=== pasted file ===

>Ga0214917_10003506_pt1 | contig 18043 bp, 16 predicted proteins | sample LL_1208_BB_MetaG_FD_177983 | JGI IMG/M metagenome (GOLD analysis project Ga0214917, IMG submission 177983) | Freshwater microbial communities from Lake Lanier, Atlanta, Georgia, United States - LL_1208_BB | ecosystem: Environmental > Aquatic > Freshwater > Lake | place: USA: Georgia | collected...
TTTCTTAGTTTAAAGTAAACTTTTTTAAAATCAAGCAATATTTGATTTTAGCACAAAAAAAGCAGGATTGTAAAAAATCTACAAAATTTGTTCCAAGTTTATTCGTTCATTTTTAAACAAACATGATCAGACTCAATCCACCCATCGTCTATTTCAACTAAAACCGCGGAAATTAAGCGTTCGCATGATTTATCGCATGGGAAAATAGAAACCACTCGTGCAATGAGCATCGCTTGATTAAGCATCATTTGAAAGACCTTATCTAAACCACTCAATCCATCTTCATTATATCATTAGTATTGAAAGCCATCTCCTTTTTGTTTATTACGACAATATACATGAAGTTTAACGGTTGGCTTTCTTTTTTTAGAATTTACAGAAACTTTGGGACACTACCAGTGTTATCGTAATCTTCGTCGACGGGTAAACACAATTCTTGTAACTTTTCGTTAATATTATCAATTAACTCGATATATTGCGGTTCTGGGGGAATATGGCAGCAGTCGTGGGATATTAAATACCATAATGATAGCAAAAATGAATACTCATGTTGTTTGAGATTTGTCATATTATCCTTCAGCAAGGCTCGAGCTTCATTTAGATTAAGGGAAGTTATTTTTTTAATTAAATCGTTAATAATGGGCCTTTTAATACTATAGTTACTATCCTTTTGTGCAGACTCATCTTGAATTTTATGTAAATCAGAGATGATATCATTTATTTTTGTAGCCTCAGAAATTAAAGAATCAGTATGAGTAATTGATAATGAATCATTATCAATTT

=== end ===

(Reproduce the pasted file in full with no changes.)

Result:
>Ga0214917_10003506_pt1 | contig 18043 bp, 16 predicted proteins | sample LL_1208_BB_MetaG_FD_177983 | JGI IMG/M metagenome (GOLD analysis project Ga0214917, IMG submission 177983) | Freshwater microbial communities from Lake Lanier, Atlanta, Georgia, United States - LL_1208_BB | ecosystem: Environmental > Aquatic > Freshwater > Lake | place: USA: Georgia | collected...
TTTCTTAGTTTAAAGTAAACTTTTTTAAAATCAAGCAATATTTGATTTTAGCACAAAAAAAGCAGGATTGTAAAAAATCTACAAAATTTGTTCCAAGTTTATTCGTTCATTTTTAAACAAACATGATCAGACTCAATCCACCCATCGTCTATTTCAACTAAAACCGCGGAAATTAAGCGTTCGCATGATTTATCGCATGGGAAAATAGAAACCACTCGTGCAATGAGCATCGCTTGATTAAGCATCATTTGAAAGACCTTATCTAAACCACTCAATCCATCTTCATTATATCATTAGTATTGAAAGCCATCTCCTTTTTGTTTATTACGACAATATACATGAAGTTTAACGGTTGGCTTTCTTTTTTTAGAATTTACAGAAACTTTGGGACACTACCAGTGTTATCGTAATCTTCGTCGACGGGTAAACACAATTCTTGTAACTTTTCGTTAATATTATCAATTAACTCGATATATTGCGGTTCTGGGGGAATATGGCAGCAGTCGTGGGATATTAAATACCATAATGATAGCAAAAATGAATACTCATGTTGTTTGAGATTTGTCATATTATCCTTCAGCAAGGCTCGAGCTTCATTTAGATTAAGGGAAGTTATTTTTTTAATTAAATCGTTAATAATGGGCCTTTTAATACTATAGTTACTATCCTTTTGTGCAGACTCATCTTGAATTTTATGTAAATCAGAGATGATATCATTTATTTTTGTAGCCTCAGAAATTAAAGAATCAGTATGAGTAATTGATAATGAATCATTATCAATTT